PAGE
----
The second leg of the stool then must be to demonstrate the impact of having a parent imprisoned and how that negatively affects their children as it relates to their education. The National Institute of Justice Journal published an article (Martin, 2017) highlighting that children of incarcerated individuals were more likely to be expelled or suspended from school. More research may be required. However, from that study, is it reasonable to assume that educational results or simply the commitment to education are negatively affected when a parent is incarcerated?
This premise starts to paint a narrative that the parent being present and not incarcerated would positively impact the family’s educational results. Suppose you accept that when a parent is imprisoned, there is the potential for a child’s academic potential to be negatively influenced. Could this lead to a higher chance of that child turning to crime?
The third leg of the stool would be the parent’s general influence on children regarding education. Professor Steven B. Sheldon (n.d.) wrote about Parental Involvement in Education. He highlighted that “studies have also shown that parental involvement is associated with student outcomes such as lower dropout and truancy rates. Whether or not parental involvement can improve student outcomes is no longer in question.”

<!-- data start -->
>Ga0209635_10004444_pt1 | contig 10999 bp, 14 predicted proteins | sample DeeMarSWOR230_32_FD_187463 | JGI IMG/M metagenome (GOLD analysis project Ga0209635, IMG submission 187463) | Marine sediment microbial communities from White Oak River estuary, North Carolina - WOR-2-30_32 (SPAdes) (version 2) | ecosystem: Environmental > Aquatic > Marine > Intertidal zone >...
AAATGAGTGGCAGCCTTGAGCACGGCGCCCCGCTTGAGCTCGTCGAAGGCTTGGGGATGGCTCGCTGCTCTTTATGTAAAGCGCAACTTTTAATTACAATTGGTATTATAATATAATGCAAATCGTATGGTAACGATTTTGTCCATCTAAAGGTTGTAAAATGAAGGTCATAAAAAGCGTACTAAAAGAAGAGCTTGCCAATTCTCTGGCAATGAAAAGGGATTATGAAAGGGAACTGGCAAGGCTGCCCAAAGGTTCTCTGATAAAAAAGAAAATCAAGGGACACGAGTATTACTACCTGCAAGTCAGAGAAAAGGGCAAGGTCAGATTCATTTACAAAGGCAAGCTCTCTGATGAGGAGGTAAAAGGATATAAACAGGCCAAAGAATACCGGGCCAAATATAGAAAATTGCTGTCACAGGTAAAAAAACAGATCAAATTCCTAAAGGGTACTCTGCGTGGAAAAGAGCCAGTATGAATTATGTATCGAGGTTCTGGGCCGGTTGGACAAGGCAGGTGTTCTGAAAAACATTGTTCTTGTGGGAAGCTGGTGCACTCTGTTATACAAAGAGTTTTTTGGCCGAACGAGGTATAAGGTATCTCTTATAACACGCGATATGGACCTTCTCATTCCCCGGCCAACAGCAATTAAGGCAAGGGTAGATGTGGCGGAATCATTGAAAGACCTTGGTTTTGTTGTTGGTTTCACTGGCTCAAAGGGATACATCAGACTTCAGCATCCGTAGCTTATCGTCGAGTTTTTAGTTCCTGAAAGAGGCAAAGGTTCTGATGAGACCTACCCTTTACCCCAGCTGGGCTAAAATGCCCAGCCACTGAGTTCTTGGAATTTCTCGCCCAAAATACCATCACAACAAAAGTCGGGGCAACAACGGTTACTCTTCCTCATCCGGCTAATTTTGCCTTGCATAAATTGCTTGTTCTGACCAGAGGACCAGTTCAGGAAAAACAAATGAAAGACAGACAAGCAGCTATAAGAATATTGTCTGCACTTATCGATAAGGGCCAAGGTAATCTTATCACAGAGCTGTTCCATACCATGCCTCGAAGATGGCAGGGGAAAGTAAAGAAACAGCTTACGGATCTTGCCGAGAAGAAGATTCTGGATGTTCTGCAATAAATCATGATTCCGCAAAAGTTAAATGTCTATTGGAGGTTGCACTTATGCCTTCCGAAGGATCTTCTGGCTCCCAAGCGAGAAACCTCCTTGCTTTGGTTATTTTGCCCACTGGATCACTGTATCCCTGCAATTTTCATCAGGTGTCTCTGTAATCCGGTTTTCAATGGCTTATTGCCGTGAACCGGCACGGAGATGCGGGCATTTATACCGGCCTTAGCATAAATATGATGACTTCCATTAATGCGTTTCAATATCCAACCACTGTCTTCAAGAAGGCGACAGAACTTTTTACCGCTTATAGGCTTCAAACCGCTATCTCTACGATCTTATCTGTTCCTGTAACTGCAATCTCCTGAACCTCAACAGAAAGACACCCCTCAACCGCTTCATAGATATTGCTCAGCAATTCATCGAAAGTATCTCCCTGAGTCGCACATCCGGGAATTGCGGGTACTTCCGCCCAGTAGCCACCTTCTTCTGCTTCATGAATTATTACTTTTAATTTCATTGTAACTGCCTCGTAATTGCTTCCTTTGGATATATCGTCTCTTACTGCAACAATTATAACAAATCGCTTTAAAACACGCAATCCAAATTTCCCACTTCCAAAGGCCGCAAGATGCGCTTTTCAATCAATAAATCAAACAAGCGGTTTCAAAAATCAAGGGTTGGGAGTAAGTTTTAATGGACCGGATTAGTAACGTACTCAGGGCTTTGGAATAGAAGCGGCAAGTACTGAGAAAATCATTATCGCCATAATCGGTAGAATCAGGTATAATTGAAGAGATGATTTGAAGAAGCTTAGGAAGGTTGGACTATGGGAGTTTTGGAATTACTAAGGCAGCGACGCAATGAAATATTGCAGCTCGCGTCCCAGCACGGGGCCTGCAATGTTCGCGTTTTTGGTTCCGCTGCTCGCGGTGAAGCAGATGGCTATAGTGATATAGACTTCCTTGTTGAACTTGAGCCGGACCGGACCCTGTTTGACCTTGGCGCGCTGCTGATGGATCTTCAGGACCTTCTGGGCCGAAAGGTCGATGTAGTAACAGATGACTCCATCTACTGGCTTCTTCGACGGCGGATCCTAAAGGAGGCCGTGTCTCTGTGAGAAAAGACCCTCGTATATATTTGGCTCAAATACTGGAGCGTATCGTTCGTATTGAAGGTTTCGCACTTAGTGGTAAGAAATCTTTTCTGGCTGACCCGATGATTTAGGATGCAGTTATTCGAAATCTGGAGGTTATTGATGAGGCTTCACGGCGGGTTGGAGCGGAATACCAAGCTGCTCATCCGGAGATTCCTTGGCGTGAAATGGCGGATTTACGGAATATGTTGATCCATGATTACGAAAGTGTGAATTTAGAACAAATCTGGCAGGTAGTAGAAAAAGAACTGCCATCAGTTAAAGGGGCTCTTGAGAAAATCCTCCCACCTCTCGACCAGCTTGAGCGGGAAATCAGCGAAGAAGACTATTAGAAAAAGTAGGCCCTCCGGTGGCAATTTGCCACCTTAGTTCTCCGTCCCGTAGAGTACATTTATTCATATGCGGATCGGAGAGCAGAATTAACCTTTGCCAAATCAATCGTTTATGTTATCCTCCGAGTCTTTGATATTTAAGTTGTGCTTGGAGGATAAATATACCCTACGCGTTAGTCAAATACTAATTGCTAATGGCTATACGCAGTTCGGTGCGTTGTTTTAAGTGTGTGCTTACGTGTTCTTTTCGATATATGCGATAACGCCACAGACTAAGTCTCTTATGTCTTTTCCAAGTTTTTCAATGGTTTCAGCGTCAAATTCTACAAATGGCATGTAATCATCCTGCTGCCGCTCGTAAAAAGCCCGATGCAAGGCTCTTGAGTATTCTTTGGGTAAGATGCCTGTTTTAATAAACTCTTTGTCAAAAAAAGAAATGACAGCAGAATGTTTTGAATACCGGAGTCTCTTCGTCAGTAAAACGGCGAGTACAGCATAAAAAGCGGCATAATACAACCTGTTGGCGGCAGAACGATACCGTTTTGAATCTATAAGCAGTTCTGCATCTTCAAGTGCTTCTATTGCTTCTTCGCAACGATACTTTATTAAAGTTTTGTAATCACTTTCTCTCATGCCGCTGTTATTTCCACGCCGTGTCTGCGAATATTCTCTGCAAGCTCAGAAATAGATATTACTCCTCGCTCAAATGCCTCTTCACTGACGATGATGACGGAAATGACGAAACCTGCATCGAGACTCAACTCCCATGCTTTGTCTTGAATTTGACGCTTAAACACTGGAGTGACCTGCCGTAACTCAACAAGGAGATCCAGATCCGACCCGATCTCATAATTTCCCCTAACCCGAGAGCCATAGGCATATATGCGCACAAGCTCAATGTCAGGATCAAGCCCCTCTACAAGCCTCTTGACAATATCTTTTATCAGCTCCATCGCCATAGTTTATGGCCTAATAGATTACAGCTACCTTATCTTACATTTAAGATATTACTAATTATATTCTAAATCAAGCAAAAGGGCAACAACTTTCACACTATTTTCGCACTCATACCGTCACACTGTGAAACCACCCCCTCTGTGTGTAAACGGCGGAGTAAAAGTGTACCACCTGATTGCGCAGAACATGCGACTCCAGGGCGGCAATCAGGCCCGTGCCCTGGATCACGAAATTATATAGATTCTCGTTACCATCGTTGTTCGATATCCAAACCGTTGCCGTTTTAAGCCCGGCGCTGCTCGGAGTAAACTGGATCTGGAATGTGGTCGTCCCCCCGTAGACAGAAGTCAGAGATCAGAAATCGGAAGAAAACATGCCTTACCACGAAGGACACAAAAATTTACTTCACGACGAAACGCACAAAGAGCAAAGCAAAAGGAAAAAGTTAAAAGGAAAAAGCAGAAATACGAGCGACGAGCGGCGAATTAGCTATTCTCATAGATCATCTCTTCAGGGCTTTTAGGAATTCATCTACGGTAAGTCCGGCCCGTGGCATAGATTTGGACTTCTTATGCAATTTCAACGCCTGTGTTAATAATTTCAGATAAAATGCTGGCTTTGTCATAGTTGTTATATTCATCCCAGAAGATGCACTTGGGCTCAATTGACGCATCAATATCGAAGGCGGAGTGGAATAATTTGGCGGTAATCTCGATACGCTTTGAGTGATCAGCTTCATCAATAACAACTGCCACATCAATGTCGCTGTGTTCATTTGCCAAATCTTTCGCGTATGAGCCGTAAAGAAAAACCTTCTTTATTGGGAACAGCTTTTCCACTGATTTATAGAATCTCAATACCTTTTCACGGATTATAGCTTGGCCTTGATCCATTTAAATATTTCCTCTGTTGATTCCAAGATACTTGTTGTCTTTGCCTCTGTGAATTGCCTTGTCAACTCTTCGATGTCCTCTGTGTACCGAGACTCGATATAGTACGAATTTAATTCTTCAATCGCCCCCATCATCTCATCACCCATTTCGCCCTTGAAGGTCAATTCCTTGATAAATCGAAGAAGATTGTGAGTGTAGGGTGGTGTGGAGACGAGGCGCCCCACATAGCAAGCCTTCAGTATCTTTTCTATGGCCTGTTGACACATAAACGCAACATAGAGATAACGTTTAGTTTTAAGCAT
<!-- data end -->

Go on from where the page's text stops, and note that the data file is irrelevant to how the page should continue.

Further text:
Parents’ presence and commitment to education undoubtedly move a child’s attitude towards education. By extension, if incarcerated parent embraces educational opportunities and breaks new ground on education for themselves, the outcome could only be beneficial within walls and beyond. Both during the process and on return to the home environment, the newfound appreciation for education could significantly improve the child’s relationship with schooling.
If you accept this logic, could we be breaking the cycle of incarceration of the new generation with more robust educational programs in our prisons?
Digital education solutions can contribute to reducing incarceration rates on multiple levels; first, reducing recidivism for the incarcerated individual and, second, increasing the likelihood that the next generation does not enter the criminal justice continuum.
At Telio, we are actively promoting education in real terms. We plan to pilot live streaming of university-level courses directly into the cell. This solution will give inmates a more fulsome experience as they work to achieve a post-secondary education. As highlighted, these programs will have an immediate impact and broadly contribute to reducing future incarceration.
Ariely, D. (2008). Predictably irrational: The hidden forces that shape our decisions. HarperCollins Publishers.
Davis, L. M., Steele, J. L., Bozick, R., Williams, M. V., Turner, S., Miles, J., Saunders, J. M., Steinberg, P. S., Rand Corporation, Rand Safety and Justice (Program), & United States (Eds.). (2014). How effective is correctional education, and where do we go from here? The results of a comprehensive evaluation. RAND Corporation.
Martin, E. (2017). Hidden Consequences: The Impact of Incarceration on Dependent Children. NIJ Journal. 278. National Institute of Justice.